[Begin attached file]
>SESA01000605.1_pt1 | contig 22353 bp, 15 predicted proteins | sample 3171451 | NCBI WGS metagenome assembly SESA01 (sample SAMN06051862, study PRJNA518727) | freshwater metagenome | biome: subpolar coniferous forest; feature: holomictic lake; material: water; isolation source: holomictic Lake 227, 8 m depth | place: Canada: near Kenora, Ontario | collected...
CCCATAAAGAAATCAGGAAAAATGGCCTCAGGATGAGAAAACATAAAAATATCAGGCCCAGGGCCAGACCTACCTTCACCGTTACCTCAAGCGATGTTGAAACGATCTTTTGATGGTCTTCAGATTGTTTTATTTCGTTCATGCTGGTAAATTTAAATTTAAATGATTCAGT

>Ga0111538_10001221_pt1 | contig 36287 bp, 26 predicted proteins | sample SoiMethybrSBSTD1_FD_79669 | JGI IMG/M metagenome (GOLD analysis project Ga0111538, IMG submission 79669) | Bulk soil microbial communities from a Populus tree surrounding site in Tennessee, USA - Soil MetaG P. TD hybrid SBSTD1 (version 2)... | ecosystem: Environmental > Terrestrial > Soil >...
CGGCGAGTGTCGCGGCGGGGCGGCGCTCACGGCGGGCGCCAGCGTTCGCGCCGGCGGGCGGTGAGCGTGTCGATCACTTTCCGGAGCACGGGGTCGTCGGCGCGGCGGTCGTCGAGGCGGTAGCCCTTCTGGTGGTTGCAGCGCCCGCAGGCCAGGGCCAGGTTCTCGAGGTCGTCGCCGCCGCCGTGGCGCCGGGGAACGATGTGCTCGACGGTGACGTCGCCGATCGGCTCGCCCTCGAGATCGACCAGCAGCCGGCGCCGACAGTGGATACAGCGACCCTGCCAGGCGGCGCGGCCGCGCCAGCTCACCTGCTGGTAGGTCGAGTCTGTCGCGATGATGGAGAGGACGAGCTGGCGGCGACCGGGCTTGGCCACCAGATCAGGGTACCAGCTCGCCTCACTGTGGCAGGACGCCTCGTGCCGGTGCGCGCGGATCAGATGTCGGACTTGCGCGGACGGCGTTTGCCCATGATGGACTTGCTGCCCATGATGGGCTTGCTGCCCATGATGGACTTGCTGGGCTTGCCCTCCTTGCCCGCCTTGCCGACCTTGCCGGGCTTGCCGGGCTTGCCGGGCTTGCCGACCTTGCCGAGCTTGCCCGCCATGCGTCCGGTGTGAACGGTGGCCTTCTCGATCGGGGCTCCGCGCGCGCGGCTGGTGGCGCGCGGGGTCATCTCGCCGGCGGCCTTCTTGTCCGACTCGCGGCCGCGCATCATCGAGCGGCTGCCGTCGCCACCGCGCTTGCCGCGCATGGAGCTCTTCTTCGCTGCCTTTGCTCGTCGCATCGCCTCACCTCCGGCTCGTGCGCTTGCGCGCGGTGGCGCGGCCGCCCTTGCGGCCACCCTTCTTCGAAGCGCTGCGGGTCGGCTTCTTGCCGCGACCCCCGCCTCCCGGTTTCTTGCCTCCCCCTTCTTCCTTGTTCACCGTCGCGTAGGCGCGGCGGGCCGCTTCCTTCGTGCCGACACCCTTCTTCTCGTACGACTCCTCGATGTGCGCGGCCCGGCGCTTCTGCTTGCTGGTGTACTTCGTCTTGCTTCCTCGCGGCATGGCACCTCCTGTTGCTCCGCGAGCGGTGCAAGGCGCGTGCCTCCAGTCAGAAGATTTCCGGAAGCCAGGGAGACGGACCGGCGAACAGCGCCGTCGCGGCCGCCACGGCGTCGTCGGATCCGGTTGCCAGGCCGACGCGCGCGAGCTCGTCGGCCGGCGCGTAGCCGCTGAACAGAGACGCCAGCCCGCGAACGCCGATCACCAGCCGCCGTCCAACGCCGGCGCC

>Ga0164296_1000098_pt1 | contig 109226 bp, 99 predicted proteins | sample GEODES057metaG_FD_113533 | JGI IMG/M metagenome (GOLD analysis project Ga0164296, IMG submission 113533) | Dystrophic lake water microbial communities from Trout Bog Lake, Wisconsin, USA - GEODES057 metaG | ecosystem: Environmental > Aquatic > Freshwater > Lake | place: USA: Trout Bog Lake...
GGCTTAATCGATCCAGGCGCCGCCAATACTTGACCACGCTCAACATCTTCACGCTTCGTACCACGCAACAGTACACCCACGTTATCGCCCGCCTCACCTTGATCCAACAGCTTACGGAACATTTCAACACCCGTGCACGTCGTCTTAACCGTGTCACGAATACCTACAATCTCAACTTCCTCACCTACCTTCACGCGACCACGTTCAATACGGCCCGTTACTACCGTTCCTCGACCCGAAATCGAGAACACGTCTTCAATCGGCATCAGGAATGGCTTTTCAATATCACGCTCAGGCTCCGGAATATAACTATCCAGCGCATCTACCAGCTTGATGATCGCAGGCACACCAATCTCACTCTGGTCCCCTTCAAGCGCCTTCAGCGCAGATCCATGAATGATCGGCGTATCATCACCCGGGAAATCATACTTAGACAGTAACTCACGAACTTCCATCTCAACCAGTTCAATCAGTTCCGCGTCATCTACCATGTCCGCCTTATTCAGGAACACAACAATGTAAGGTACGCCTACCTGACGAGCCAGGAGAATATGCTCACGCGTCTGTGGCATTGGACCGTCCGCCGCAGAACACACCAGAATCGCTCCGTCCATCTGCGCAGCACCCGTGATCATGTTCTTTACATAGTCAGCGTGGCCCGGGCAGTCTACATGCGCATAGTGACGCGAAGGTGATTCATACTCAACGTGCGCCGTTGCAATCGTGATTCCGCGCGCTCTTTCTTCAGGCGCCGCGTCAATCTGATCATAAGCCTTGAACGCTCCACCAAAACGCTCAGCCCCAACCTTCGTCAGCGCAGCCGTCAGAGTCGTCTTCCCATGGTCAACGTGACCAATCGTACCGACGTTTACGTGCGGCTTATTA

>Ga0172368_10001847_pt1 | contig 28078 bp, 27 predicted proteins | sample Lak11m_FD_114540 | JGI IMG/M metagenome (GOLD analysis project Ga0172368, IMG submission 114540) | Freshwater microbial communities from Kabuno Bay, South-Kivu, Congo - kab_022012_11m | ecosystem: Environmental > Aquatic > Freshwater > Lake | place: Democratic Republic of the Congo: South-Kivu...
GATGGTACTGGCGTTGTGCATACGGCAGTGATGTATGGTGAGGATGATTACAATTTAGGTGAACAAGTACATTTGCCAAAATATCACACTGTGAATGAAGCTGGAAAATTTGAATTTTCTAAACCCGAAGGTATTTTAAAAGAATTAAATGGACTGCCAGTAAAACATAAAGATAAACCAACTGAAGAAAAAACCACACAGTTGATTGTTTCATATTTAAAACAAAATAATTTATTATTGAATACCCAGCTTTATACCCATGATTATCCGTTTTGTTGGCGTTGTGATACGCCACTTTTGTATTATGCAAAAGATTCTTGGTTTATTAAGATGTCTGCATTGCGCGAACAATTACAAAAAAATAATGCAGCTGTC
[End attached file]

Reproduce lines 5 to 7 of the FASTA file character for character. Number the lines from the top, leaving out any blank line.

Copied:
>Ga0164296_1000098_pt1 | contig 109226 bp, 99 predicted proteins | sample GEODES057metaG_FD_113533 | JGI IMG/M metagenome (GOLD analysis project Ga0164296, IMG submission 113533) | Dystrophic lake water microbial communities from Trout Bog Lake, Wisconsin, USA - GEODES057 metaG | ecosystem: Environmental > Aquatic > Freshwater > Lake | place: USA: Trout Bog Lake...
GGCTTAATCGATCCAGGCGCCGCCAATACTTGACCACGCTCAACATCTTCACGCTTCGTACCACGCAACAGTACACCCACGTTATCGCCCGCCTCACCTTGATCCAACAGCTTACGGAACATTTCAACACCCGTGCACGTCGTCTTAACCGTGTCACGAATACCTACAATCTCAACTTCCTCACCTACCTTCACGCGACCACGTTCAATACGGCCCGTTACTACCGTTCCTCGACCCGAAATCGAGAACACGTCTTCAATCGGCATCAGGAATGGCTTTTCAATATCACGCTCAGGCTCCGGAATATAACTATCCAGCGCATCTACCAGCTTGATGATCGCAGGCACACCAATCTCACTCTGGTCCCCTTCAAGCGCCTTCAGCGCAGATCCATGAATGATCGGCGTATCATCACCCGGGAAATCATACTTAGACAGTAACTCACGAACTTCCATCTCAACCAGTTCAATCAGTTCCGCGTCATCTACCATGTCCGCCTTATTCAGGAACACAACAATGTAAGGTACGCCTACCTGACGAGCCAGGAGAATATGCTCACGCGTCTGTGGCATTGGACCGTCCGCCGCAGAACACACCAGAATCGCTCCGTCCATCTGCGCAGCACCCGTGATCATGTTCTTTACATAGTCAGCGTGGCCCGGGCAGTCTACATGCGCATAGTGACGCGAAGGTGATTCATACTCAACGTGCGCCGTTGCAATCGTGATTCCGCGCGCTCTTTCTTCAGGCGCCGCGTCAATCTGATCATAAGCCTTGAACGCTCCACCAAAACGCTCAGCCCCAACCTTCGTCAGCGCAGCCGTCAGAGTCGTCTTCCCATGGTCAACGTGACCAATCGTACCGACGTTTACGTGCGGCTTATTA

>Ga0172368_10001847_pt1 | contig 28078 bp, 27 predicted proteins | sample Lak11m_FD_114540 | JGI IMG/M metagenome (GOLD analysis project Ga0172368, IMG submission 114540) | Freshwater microbial communities from Kabuno Bay, South-Kivu, Congo - kab_022012_11m | ecosystem: Environmental > Aquatic > Freshwater > Lake | place: Democratic Republic of the Congo: South-Kivu...